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Age related retinoschisis is a degenerative process occurring in the retina, beginning at the inner front part of the eye nearest the iris. This area slowly enlarges becoming filled with a viscous (thick) substance, filling up like a balloon.

This process advances until the involved retina is completely separated into two degenerated layers, severing the neuronal elements and resulting in complete and permanent loss of all visual function in the involved area (i.e. a blind spot).


Degenerative retinoschisis has a prevalence of 3.7% among patients over age 10, and of 7% among those over 40 years of age. Two forms have been described. One form designated flat (or typical) was thought to be a milder form, versus the other form designated bullous (or reticular, balloon-like), thought to be more severe. It is, however, impossible to differentiate these types of lesions into these categories reliably.

Clinically, degenerative retinoschisis usually presents as a peripheral, smoothly elevated lesion, with a uniformly convex posterior border. It appears as a “water blister” on the retina. The surface of the lesion may show whitened blood vessels, or areas of small whitish flecks called Gunn’s dots. Retinal breaks, as seen in the above photograph, may eventually appear in the outer layer in around 15% of involved patients. Breaks in the outer layer may be of any size, but frequently are huge, and are usually seen to have a prominent whitish rolled border.

It has been long known that these retinal breaks occur in as many as 11% of affected eyes and may be associated with retinal detachment. It has been reported that a schisis-detachment occurs in around 8% of patients with retinoschisis, as opposed to the frequency of retinal detachment in the natural population of 0.05% (or 1 in 2000) patients.

In almost all cases of degenerative retinoschisis (at least 99%), the disease produces no symptoms. Therefore, most existing cases are never discovered. Its presence usually comes to light only when the patient consults their optometrist because of other symptoms, such as those related to a posterior vitreous detachment (PVD). Actual progression of the retinoschisis to involve the macula is exceedingly rare.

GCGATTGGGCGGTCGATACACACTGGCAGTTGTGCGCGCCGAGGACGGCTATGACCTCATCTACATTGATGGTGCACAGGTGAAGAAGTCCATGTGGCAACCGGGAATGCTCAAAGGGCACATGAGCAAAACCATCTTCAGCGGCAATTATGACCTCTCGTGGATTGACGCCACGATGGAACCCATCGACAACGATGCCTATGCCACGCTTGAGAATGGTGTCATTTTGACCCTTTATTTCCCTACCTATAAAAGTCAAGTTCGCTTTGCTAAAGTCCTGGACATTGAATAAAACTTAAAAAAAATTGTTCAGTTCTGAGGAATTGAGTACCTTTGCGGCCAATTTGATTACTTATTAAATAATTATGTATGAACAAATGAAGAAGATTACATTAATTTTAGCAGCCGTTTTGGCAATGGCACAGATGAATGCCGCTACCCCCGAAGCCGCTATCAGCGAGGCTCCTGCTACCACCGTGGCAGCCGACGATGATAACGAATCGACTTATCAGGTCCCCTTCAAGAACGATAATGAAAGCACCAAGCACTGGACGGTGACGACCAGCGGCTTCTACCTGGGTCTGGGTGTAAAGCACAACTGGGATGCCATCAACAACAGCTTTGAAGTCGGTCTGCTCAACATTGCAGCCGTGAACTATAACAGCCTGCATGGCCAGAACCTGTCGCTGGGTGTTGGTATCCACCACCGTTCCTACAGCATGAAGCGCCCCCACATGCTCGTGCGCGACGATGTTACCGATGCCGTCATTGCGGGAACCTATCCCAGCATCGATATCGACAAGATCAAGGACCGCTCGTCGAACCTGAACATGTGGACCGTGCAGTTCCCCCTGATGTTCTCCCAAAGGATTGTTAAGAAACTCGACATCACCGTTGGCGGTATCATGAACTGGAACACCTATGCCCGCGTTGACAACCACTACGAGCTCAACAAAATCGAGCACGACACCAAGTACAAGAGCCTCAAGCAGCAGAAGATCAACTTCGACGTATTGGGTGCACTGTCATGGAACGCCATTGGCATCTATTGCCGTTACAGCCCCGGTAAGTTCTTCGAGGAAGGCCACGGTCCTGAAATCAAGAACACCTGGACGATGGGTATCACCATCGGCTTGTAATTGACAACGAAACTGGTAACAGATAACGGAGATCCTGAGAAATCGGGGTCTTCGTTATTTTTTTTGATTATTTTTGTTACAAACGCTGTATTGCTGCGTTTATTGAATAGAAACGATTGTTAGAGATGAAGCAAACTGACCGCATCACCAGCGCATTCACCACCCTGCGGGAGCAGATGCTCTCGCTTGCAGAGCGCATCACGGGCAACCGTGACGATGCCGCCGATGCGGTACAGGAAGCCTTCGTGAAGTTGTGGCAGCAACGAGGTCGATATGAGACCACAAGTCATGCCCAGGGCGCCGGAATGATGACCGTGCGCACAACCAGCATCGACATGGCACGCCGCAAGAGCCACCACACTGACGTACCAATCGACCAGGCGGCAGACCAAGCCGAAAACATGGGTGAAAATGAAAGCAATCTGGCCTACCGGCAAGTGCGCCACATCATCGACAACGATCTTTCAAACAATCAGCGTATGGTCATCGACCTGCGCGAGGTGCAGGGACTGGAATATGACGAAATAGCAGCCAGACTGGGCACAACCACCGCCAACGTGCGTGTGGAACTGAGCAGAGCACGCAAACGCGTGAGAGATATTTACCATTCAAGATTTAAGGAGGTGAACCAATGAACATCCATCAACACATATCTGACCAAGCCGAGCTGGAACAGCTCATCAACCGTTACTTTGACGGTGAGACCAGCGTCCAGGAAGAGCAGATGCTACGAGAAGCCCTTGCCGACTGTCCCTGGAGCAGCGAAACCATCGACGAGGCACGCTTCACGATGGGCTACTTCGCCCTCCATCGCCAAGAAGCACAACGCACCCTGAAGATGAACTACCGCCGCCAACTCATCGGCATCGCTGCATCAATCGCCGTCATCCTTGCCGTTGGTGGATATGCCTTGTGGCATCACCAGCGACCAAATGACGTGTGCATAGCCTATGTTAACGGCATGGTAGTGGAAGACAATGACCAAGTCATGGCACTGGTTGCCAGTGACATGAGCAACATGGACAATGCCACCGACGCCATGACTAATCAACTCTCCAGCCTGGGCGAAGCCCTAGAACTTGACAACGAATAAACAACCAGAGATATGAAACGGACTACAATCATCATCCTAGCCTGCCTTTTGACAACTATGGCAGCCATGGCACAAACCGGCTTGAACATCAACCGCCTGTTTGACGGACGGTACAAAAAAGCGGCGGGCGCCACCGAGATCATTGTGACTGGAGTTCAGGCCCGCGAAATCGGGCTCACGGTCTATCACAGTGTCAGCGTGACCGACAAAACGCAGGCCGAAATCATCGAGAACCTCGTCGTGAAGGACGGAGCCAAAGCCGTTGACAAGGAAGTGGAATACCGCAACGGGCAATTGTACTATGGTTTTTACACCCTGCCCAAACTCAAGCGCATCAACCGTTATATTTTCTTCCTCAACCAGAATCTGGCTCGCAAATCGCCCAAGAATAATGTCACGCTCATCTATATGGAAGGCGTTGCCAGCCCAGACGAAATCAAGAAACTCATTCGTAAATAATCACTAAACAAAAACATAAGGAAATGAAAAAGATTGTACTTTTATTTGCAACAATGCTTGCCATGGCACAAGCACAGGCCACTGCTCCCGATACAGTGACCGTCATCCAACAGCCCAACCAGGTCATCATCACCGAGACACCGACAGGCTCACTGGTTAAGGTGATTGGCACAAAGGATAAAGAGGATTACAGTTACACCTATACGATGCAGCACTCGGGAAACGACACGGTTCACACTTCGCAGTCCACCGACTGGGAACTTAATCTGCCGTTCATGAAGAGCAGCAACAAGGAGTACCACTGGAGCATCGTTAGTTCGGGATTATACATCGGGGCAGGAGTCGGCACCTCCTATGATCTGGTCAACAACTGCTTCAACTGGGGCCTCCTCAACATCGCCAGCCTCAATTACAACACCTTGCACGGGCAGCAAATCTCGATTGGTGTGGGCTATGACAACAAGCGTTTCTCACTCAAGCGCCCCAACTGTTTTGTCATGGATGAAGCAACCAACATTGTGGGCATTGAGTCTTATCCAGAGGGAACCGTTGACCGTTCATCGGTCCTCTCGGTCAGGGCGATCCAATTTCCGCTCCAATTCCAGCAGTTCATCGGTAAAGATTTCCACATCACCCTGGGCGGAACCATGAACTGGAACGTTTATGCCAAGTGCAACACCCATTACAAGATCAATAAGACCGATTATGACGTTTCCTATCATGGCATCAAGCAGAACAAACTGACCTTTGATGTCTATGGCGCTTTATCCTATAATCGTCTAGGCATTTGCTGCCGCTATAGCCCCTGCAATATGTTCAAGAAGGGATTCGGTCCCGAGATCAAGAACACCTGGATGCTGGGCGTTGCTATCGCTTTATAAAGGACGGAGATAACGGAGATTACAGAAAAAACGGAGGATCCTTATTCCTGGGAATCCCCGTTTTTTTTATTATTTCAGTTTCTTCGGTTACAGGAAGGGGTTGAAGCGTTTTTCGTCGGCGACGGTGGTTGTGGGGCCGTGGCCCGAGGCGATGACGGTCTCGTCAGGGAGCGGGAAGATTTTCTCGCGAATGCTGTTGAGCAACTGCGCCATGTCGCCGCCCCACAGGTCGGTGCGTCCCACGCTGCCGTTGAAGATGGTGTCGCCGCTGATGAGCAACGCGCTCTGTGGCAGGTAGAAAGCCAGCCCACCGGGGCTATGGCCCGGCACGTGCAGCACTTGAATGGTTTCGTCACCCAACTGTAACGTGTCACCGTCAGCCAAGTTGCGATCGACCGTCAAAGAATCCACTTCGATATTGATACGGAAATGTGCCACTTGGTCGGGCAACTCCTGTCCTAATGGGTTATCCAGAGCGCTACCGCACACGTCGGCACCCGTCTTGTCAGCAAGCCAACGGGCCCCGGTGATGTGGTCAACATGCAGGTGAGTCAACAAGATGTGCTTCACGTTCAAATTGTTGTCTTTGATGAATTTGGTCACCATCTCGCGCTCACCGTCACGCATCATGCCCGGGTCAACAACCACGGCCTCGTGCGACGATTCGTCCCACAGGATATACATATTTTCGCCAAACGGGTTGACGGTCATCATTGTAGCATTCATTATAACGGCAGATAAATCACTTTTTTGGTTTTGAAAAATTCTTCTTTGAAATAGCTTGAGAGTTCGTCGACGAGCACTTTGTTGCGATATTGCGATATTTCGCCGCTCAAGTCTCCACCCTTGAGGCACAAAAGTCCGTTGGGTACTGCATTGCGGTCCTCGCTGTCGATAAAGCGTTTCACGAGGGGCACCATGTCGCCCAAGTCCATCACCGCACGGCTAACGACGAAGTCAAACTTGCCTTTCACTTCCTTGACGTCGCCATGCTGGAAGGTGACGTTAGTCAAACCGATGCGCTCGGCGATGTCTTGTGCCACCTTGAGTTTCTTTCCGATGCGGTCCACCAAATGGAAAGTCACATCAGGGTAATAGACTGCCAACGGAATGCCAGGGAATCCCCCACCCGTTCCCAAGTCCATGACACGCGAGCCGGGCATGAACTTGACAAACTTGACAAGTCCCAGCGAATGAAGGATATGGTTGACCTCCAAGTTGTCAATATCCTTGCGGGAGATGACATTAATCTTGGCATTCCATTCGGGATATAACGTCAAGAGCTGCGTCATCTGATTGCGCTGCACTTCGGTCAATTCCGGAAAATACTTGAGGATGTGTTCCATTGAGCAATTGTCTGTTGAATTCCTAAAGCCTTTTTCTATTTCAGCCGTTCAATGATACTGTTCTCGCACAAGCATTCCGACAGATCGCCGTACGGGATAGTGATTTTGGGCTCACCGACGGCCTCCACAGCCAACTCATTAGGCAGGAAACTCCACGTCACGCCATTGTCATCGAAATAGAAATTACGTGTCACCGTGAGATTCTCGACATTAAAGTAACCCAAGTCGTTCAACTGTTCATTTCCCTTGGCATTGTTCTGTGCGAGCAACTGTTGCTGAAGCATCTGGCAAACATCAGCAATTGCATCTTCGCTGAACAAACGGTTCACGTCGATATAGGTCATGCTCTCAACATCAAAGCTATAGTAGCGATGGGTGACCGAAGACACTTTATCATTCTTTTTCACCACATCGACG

Patients with retinoschisis should be followed every 6 to 12 months if no symptoms are reported. However, they should be examined promptly if any change is noted. Patients with retinoschisis should be educated about the signs and symptoms of retinal detachment. Patients need to understand that delaying the reporting of the sudden appearance of flashes of light, floaters, sparkles of light, or shadows, can seriously increase the risk of permanent vision decrease or loss.

Treatment of retinoschisis should only be considered in cases of symptomatic, progressive retinal detachment. It has never been shown that prophylactic treatment statistically preserves vision or prevents complications in cases of degenerative retinoschisis.

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McMann Eye Institute of Honolulu, Hawaii

McMann Eye Institute of Honolulu, Hawaii    McMann Eye Institute of Honolulu, Hawaii  
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The McMann Eye Institute understands how important your vision is to your life. Whether restoring, preserving, or improving sight, our eye doctors are dedicated to optimizing your vision so you can live your best. With doctors that specialize in LASIK, cataracts, glaucoma, diabetic eye care, and cornea surgical treatments, we offer our patients an extensive range of eye care services on the island of O’ahu, Honolulu, Hawaii.

In addition to performing these life changing procedures, we can also help you with simple vision problems and provide preventative vision care for you and your family. Trusted by both patients and doctors, our excellent reputation speaks for itself as we strive to provide the highest quality care in a professional and compassionate environment.

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McMann Eye Institute The Queen’s Medical Center
West O’ahu
91-2139 Ft. Weaver Rd. Suite 202
Ewa Beach, HI 96706
Phone: (808) 677-2733

McMann Eye Institute proudly serves Ewa Beach, HI and the Oahu areas of Honolulu, Waipahu, Aiea, Wahiawa, Kaneohe, Maunawili, Kahaluu, Kapolei, Iroquois Point and the remaining Hawaiian Islands and the Pacific Rim.

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